“The Tea Parties have a choice to make. They can remain the much maligned conservative wing of the Republican Party, they can wither and die, or they can fight back.” Dr. Donald Mellon, “Texas Tea Party, Texas Third Party,” December 27, 2014
Dr. Mellon is right. And the stakes are every bit as high as he states in his recent TeaParty911.com article:
“The establishment Republican Party has declared war on the Tea Party. But the fate of the Tea Party and the country are intertwined such that the destruction of the Tea Party will also ensure the continued march toward the economic collapse of the country and the loss of liberty and property to follow.”
The GOP Establishment and the legacy liberal media are collaborating, for different motives, to promote Jeb Bush to be the next McRomney-like GOP Presidential candidate.
If Jeb Bush decides not to run, the Establishment mantel will fall on another “moderate” Republican McRomney look-a-like. And the number of conservative voters who abstain on November 8, 2016 will far eclipse those absent from the 2012 polling booths.
In the meantime, the GOP Establishment, supported by their major donors, and the legacy liberal media are shilling for Bush III.
Here’s just one example of the hype underway, in this case driven by CNN’s Alexandra Jaffe’s recent article entitled “CNN/ORC Poll: Bush surges to 2016 GOP frontrunner.”She opens breathlessly with:
The scope of the poll is defined in the final paragraph: “The survey was conducted by live interview among 1,011 adults nationwide from Dec. 18-21, with a subsample of 453 Republicans and 469 Democrats, via landline and cell phone.”
When we crack open the internals of the poll, we learn more:
“BASED ON 244 RESPONDENTS WHO DESCRIBE THEMSELVES AS REPUBLICANS AND 209 WHO DESCRIBE THEMSELVES AS INDEPENDENTS WHO LEAN REPUBLICAN, FOR A TOTAL OF 453 REPUBLICANS — SAMPLING ERROR: +/- 4.5 PERCENTAGE PTS.
34. I’m going to read a list of people who may be running in the Republican primaries for president in 2016. After I read all the names, please tell me which of those candidates you would be most likely to support for the Republican nomination for president in 2016, or if you would support someone else. Jeb Bush, Ben Carson, Chris Christie, Ted Cruz, Mike Huckabee, Bobby Jindal, John Kasich, Rand Paul, Mike Pence, Rick Perry, Rob Portman, Marco Rubio, Paul Ryan, Rick Santorum, or Scott Walker. (RANDOM ORDER)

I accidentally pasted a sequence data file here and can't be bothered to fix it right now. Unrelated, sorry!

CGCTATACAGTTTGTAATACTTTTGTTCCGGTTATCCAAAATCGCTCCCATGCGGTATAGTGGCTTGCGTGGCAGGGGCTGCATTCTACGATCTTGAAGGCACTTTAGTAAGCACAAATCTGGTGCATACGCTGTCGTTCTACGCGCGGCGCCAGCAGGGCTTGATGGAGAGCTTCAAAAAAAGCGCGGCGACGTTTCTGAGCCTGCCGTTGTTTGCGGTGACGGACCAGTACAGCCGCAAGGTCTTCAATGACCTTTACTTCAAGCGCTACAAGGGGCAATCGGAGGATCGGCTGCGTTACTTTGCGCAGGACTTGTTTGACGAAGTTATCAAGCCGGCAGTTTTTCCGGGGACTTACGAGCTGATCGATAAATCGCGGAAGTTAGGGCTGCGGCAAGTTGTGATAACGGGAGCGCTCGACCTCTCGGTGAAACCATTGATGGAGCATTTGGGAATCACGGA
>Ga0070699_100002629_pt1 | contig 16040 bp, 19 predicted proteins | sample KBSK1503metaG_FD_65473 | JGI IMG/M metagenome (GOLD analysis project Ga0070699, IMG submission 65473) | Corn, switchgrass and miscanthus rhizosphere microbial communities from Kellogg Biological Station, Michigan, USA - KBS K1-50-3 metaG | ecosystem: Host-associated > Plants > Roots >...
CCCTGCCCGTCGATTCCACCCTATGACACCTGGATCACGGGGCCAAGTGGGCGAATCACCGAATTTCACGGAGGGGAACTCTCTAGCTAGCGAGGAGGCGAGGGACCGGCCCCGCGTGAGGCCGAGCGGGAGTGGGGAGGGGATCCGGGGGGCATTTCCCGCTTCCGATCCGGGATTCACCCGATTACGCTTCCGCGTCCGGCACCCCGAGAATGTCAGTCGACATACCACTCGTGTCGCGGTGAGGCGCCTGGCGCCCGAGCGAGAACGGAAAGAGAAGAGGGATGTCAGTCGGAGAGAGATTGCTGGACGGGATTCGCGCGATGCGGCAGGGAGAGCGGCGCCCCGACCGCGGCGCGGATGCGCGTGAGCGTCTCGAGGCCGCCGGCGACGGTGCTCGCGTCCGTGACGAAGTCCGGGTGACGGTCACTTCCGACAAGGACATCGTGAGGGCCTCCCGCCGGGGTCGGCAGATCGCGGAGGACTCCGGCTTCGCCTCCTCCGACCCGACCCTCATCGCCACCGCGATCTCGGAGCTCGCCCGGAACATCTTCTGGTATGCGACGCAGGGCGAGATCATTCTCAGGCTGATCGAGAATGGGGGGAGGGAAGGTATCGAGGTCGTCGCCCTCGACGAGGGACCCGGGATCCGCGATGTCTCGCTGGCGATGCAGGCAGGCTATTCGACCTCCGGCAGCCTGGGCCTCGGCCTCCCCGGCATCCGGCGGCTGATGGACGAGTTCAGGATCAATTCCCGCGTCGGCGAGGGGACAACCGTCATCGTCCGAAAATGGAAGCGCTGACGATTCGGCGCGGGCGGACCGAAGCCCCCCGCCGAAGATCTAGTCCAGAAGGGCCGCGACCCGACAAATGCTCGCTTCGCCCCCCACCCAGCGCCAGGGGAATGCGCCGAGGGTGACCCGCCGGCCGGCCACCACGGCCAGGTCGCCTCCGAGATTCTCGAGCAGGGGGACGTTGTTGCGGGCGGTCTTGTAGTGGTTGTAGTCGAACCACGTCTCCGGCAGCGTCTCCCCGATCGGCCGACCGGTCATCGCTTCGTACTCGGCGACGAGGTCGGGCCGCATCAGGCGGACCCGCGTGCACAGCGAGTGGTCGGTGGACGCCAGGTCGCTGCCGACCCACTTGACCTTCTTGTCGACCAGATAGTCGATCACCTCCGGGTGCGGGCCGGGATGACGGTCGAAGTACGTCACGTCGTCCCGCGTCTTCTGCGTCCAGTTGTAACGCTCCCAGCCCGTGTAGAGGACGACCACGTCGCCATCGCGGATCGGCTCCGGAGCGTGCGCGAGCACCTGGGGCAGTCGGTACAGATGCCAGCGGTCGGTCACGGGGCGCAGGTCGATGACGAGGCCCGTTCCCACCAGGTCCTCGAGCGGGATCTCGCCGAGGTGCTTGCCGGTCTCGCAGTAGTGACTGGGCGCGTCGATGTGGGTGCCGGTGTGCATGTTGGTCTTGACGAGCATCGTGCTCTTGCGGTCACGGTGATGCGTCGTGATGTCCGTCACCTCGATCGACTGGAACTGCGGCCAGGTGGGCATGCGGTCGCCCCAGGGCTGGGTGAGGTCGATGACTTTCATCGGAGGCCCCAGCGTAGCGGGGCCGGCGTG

Dec. 18-21, 2014 Nov. 21-23 2014
Bush 23% 14%
Christie 13% 9%
Carson 7% 11%
None/No one 5% 2%
No opinion 3% 4%
The candidate list goes on, but it means nothing at this point.
So, 63 (26%) of the 244 self-described Republicans chose Jeb Bush? Well, no – 26% of the 244 self-described GOP’ers + 209 independents “leaning Republican” chose Bush III. How many of them (26% of 453 = 118) were among the “leaning” versus how many were self-described Republicans? We don’t know.
And, from what part of the country were the respondents chosen? A Republican in Maine is categorically different than a Republican in Oklahoma.
Of those 453 polled on the GOP side, 74% (335) chose a candidate other than Jeb.
At this point, it all means nothing, but it does signal that the Jebster Hype Machine is up and running, and not likely to abate until/unless Jeb withdraws from the race.
Where does that leave the Tea Party movement in Texas, and in the nation? In Limbo – if it doesn’t plan – starting soon – to impact the 2016 Presidential election.
Dr. Mellon writes, “Jeb Bush has announced he favors amnesty and common core so how different would he be than Hillary? If he owes no allegiance to conservatives why would he rule as one?…[I]t is becoming necessary to put Texas Tea Parties and therefore all Tea Parties in a position to influence American thought before it is too late.”
Because Donald Mellon is right, the question Tea Party leaders must address early in 2015 is:
How does the Texas Tea Party prepare for the General Election in 2016, and with what goal in mind?
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